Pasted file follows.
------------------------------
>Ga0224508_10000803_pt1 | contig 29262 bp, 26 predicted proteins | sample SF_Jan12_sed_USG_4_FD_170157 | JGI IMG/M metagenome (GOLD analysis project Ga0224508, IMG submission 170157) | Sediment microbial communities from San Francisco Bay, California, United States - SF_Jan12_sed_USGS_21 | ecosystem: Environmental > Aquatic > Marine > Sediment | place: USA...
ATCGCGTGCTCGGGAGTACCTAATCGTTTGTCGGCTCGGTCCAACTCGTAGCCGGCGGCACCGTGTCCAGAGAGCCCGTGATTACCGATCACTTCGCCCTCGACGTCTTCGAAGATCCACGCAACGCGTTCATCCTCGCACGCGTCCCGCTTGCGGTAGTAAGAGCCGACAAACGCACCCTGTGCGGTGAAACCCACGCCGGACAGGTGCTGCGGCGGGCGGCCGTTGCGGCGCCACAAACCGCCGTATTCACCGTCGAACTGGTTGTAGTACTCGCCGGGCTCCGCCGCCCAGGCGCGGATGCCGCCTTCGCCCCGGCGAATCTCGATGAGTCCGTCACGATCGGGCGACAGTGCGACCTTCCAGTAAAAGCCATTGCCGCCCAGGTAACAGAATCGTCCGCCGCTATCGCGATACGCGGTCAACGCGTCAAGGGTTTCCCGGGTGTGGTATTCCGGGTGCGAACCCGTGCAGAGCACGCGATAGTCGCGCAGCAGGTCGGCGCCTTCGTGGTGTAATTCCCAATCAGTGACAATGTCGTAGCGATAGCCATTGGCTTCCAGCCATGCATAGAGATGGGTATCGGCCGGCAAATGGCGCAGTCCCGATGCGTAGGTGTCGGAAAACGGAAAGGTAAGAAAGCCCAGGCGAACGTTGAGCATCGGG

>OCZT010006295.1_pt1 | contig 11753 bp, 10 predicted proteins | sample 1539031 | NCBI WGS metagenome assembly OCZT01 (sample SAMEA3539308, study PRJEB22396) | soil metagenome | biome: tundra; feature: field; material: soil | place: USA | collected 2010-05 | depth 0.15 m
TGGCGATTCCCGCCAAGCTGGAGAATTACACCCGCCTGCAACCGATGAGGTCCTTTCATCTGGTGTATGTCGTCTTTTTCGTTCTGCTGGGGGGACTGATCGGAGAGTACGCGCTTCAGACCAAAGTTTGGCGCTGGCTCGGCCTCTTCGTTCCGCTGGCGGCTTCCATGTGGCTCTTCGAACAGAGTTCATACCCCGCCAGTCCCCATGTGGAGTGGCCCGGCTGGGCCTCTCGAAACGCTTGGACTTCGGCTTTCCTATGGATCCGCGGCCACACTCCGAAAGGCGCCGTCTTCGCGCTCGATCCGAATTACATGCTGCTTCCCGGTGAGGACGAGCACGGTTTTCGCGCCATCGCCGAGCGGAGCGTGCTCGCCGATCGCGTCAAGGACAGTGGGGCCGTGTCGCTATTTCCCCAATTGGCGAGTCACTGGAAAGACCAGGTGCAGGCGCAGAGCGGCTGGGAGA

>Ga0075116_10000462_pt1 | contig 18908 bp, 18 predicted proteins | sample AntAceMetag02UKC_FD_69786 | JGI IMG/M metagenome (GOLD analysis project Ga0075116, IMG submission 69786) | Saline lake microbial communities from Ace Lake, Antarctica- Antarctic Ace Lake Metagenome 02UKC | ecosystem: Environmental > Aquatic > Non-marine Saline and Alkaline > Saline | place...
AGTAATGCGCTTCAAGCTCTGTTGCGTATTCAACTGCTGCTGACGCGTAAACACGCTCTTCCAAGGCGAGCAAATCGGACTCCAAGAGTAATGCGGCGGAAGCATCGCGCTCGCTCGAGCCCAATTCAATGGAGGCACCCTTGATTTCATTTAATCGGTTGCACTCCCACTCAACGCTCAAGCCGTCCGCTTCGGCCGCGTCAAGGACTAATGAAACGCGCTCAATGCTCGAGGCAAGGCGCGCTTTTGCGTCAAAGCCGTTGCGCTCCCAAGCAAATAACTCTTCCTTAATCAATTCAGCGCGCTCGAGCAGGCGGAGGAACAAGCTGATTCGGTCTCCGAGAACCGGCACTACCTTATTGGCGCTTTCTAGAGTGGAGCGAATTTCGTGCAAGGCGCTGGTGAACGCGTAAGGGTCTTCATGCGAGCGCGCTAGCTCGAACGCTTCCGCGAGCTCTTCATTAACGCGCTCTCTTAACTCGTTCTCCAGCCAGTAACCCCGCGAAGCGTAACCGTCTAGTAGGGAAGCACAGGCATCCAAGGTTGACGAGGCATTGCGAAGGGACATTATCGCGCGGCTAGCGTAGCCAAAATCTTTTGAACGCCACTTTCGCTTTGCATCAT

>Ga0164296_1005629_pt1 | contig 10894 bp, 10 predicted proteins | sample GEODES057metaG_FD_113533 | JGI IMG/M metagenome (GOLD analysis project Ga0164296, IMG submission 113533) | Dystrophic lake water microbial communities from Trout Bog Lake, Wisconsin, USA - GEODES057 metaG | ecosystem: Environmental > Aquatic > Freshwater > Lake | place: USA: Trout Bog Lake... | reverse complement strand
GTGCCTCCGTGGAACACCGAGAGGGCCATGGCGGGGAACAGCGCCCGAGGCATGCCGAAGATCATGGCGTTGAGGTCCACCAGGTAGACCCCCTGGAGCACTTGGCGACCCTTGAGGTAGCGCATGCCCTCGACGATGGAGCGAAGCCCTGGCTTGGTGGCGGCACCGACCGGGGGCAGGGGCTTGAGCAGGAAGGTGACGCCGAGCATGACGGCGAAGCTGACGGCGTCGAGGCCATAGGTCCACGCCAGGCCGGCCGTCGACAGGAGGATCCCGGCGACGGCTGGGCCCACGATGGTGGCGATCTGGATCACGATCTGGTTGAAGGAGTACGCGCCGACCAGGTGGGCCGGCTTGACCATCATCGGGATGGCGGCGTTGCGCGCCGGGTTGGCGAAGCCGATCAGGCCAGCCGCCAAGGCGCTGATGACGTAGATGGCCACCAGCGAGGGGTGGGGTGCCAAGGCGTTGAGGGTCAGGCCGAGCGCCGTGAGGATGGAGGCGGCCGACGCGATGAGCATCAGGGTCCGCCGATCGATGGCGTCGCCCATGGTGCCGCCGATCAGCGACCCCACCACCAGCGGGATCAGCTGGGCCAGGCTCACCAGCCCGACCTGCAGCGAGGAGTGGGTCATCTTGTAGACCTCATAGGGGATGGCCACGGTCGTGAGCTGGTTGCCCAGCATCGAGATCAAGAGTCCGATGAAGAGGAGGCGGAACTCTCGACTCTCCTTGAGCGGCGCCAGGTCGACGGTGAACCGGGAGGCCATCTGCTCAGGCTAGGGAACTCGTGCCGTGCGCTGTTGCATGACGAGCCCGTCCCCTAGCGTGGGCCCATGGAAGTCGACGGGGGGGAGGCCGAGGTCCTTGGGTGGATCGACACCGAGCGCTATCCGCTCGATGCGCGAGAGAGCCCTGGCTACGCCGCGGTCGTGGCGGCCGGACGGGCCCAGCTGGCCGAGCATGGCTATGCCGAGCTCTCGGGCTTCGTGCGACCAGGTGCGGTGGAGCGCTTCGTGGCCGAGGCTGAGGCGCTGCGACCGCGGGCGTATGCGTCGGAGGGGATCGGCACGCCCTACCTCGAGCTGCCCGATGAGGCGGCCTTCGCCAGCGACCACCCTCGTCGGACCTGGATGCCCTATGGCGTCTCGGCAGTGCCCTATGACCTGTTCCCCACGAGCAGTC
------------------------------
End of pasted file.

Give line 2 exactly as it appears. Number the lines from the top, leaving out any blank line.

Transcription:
ATCGCGTGCTCGGGAGTACCTAATCGTTTGTCGGCTCGGTCCAACTCGTAGCCGGCGGCACCGTGTCCAGAGAGCCCGTGATTACCGATCACTTCGCCCTCGACGTCTTCGAAGATCCACGCAACGCGTTCATCCTCGCACGCGTCCCGCTTGCGGTAGTAAGAGCCGACAAACGCACCCTGTGCGGTGAAACCCACGCCGGACAGGTGCTGCGGCGGGCGGCCGTTGCGGCGCCACAAACCGCCGTATTCACCGTCGAACTGGTTGTAGTACTCGCCGGGCTCCGCCGCCCAGGCGCGGATGCCGCCTTCGCCCCGGCGAATCTCGATGAGTCCGTCACGATCGGGCGACAGTGCGACCTTCCAGTAAAAGCCATTGCCGCCCAGGTAACAGAATCGTCCGCCGCTATCGCGATACGCGGTCAACGCGTCAAGGGTTTCCCGGGTGTGGTATTCCGGGTGCGAACCCGTGCAGAGCACGCGATAGTCGCGCAGCAGGTCGGCGCCTTCGTGGTGTAATTCCCAATCAGTGACAATGTCGTAGCGATAGCCATTGGCTTCCAGCCATGCATAGAGATGGGTATCGGCCGGCAAATGGCGCAGTCCCGATGCGTAGGTGTCGGAAAACGGAAAGGTAAGAAAGCCCAGGCGAACGTTGAGCATCGGG